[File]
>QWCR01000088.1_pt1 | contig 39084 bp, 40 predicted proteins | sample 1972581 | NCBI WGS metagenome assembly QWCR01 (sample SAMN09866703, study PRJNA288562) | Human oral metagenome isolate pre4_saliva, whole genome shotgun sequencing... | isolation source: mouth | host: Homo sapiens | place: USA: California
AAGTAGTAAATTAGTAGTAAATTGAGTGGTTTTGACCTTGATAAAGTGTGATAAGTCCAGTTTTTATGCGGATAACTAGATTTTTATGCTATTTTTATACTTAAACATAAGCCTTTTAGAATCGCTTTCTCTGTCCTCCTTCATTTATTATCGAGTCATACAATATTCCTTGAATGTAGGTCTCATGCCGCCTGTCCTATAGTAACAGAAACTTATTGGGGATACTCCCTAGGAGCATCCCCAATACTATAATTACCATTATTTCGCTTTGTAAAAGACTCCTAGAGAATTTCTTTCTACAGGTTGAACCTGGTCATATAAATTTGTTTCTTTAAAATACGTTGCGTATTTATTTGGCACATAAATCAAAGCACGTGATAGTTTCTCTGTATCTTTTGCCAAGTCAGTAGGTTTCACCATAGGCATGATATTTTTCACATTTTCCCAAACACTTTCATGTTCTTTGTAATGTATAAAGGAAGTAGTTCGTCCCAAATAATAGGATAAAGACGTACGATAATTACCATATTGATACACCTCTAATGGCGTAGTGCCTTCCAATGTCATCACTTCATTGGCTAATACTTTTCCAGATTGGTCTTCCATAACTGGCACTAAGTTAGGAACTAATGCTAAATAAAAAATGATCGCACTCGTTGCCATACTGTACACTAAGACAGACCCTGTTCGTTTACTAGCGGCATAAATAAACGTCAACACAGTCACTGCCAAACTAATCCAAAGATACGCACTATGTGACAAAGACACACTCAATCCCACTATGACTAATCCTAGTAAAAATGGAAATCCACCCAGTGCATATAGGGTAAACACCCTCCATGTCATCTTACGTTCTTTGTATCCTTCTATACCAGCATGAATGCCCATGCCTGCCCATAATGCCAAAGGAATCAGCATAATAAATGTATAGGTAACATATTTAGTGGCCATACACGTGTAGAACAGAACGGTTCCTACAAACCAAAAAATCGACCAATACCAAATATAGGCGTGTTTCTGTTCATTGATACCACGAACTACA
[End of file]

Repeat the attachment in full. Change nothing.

>QWCR01000088.1_pt1 | contig 39084 bp, 40 predicted proteins | sample 1972581 | NCBI WGS metagenome assembly QWCR01 (sample SAMN09866703, study PRJNA288562) | Human oral metagenome isolate pre4_saliva, whole genome shotgun sequencing... | isolation source: mouth | host: Homo sapiens | place: USA: California
AAGTAGTAAATTAGTAGTAAATTGAGTGGTTTTGACCTTGATAAAGTGTGATAAGTCCAGTTTTTATGCGGATAACTAGATTTTTATGCTATTTTTATACTTAAACATAAGCCTTTTAGAATCGCTTTCTCTGTCCTCCTTCATTTATTATCGAGTCATACAATATTCCTTGAATGTAGGTCTCATGCCGCCTGTCCTATAGTAACAGAAACTTATTGGGGATACTCCCTAGGAGCATCCCCAATACTATAATTACCATTATTTCGCTTTGTAAAAGACTCCTAGAGAATTTCTTTCTACAGGTTGAACCTGGTCATATAAATTTGTTTCTTTAAAATACGTTGCGTATTTATTTGGCACATAAATCAAAGCACGTGATAGTTTCTCTGTATCTTTTGCCAAGTCAGTAGGTTTCACCATAGGCATGATATTTTTCACATTTTCCCAAACACTTTCATGTTCTTTGTAATGTATAAAGGAAGTAGTTCGTCCCAAATAATAGGATAAAGACGTACGATAATTACCATATTGATACACCTCTAATGGCGTAGTGCCTTCCAATGTCATCACTTCATTGGCTAATACTTTTCCAGATTGGTCTTCCATAACTGGCACTAAGTTAGGAACTAATGCTAAATAAAAAATGATCGCACTCGTTGCCATACTGTACACTAAGACAGACCCTGTTCGTTTACTAGCGGCATAAATAAACGTCAACACAGTCACTGCCAAACTAATCCAAAGATACGCACTATGTGACAAAGACACACTCAATCCCACTATGACTAATCCTAGTAAAAATGGAAATCCACCCAGTGCATATAGGGTAAACACCCTCCATGTCATCTTACGTTCTTTGTATCCTTCTATACCAGCATGAATGCCCATGCCTGCCCATAATGCCAAAGGAATCAGCATAATAAATGTATAGGTAACATATTTAGTGGCCATACACGTGTAGAACAGAACGGTTCCTACAAACCAAAAAATCGACCAATACCAAATATAGGCGTGTTTCTGTTCATTGATACCACGAACTACA